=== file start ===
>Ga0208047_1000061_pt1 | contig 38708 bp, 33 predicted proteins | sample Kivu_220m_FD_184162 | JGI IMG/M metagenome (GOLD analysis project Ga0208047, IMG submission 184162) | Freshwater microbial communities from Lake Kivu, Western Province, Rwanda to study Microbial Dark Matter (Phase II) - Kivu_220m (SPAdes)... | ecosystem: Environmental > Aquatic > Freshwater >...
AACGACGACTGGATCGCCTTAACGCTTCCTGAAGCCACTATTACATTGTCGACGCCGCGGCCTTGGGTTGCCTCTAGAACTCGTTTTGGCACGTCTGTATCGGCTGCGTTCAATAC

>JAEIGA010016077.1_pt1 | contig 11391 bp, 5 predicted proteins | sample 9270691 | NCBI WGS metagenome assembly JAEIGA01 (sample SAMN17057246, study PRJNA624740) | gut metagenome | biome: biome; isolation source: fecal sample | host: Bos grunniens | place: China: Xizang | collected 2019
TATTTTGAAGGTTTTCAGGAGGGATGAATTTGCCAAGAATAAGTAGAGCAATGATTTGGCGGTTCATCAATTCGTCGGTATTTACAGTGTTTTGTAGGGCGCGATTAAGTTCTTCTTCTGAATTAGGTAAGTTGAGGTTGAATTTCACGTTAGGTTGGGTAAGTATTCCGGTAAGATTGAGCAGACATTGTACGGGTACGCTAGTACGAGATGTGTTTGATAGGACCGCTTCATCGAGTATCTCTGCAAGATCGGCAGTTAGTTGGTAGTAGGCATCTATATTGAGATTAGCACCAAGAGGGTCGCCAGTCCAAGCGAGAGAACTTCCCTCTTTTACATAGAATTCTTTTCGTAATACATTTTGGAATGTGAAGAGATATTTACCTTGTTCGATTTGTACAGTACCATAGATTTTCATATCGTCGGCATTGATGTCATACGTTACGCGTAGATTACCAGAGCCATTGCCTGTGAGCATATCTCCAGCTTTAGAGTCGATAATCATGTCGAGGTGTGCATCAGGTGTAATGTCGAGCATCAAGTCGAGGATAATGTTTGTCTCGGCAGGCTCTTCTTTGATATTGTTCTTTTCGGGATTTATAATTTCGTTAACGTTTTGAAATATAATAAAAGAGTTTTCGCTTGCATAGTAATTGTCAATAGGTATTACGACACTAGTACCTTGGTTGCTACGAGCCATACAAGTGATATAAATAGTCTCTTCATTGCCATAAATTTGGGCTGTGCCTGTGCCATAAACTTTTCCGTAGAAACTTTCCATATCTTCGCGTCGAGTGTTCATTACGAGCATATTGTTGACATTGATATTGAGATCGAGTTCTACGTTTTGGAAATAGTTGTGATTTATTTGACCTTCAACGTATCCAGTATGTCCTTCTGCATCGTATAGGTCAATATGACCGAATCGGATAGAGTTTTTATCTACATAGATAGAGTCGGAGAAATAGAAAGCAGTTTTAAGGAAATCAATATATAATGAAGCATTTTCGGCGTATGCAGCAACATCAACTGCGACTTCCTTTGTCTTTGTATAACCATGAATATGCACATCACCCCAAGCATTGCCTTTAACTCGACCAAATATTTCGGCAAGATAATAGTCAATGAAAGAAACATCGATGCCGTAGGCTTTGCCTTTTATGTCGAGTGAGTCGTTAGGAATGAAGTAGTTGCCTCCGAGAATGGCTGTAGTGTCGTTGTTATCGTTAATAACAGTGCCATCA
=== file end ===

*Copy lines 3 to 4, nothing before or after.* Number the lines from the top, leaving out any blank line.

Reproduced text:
>JAEIGA010016077.1_pt1 | contig 11391 bp, 5 predicted proteins | sample 9270691 | NCBI WGS metagenome assembly JAEIGA01 (sample SAMN17057246, study PRJNA624740) | gut metagenome | biome: biome; isolation source: fecal sample | host: Bos grunniens | place: China: Xizang | collected 2019
TATTTTGAAGGTTTTCAGGAGGGATGAATTTGCCAAGAATAAGTAGAGCAATGATTTGGCGGTTCATCAATTCGTCGGTATTTACAGTGTTTTGTAGGGCGCGATTAAGTTCTTCTTCTGAATTAGGTAAGTTGAGGTTGAATTTCACGTTAGGTTGGGTAAGTATTCCGGTAAGATTGAGCAGACATTGTACGGGTACGCTAGTACGAGATGTGTTTGATAGGACCGCTTCATCGAGTATCTCTGCAAGATCGGCAGTTAGTTGGTAGTAGGCATCTATATTGAGATTAGCACCAAGAGGGTCGCCAGTCCAAGCGAGAGAACTTCCCTCTTTTACATAGAATTCTTTTCGTAATACATTTTGGAATGTGAAGAGATATTTACCTTGTTCGATTTGTACAGTACCATAGATTTTCATATCGTCGGCATTGATGTCATACGTTACGCGTAGATTACCAGAGCCATTGCCTGTGAGCATATCTCCAGCTTTAGAGTCGATAATCATGTCGAGGTGTGCATCAGGTGTAATGTCGAGCATCAAGTCGAGGATAATGTTTGTCTCGGCAGGCTCTTCTTTGATATTGTTCTTTTCGGGATTTATAATTTCGTTAACGTTTTGAAATATAATAAAAGAGTTTTCGCTTGCATAGTAATTGTCAATAGGTATTACGACACTAGTACCTTGGTTGCTACGAGCCATACAAGTGATATAAATAGTCTCTTCATTGCCATAAATTTGGGCTGTGCCTGTGCCATAAACTTTTCCGTAGAAACTTTCCATATCTTCGCGTCGAGTGTTCATTACGAGCATATTGTTGACATTGATATTGAGATCGAGTTCTACGTTTTGGAAATAGTTGTGATTTATTTGACCTTCAACGTATCCAGTATGTCCTTCTGCATCGTATAGGTCAATATGACCGAATCGGATAGAGTTTTTATCTACATAGATAGAGTCGGAGAAATAGAAAGCAGTTTTAAGGAAATCAATATATAATGAAGCATTTTCGGCGTATGCAGCAACATCAACTGCGACTTCCTTTGTCTTTGTATAACCATGAATATGCACATCACCCCAAGCATTGCCTTTAACTCGACCAAATATTTCGGCAAGATAATAGTCAATGAAAGAAACATCGATGCCGTAGGCTTTGCCTTTTATGTCGAGTGAGTCGTTAGGAATGAAGTAGTTGCCTCCGAGAATGGCTGTAGTGTCGTTGTTATCGTTAATAACAGTGCCATCA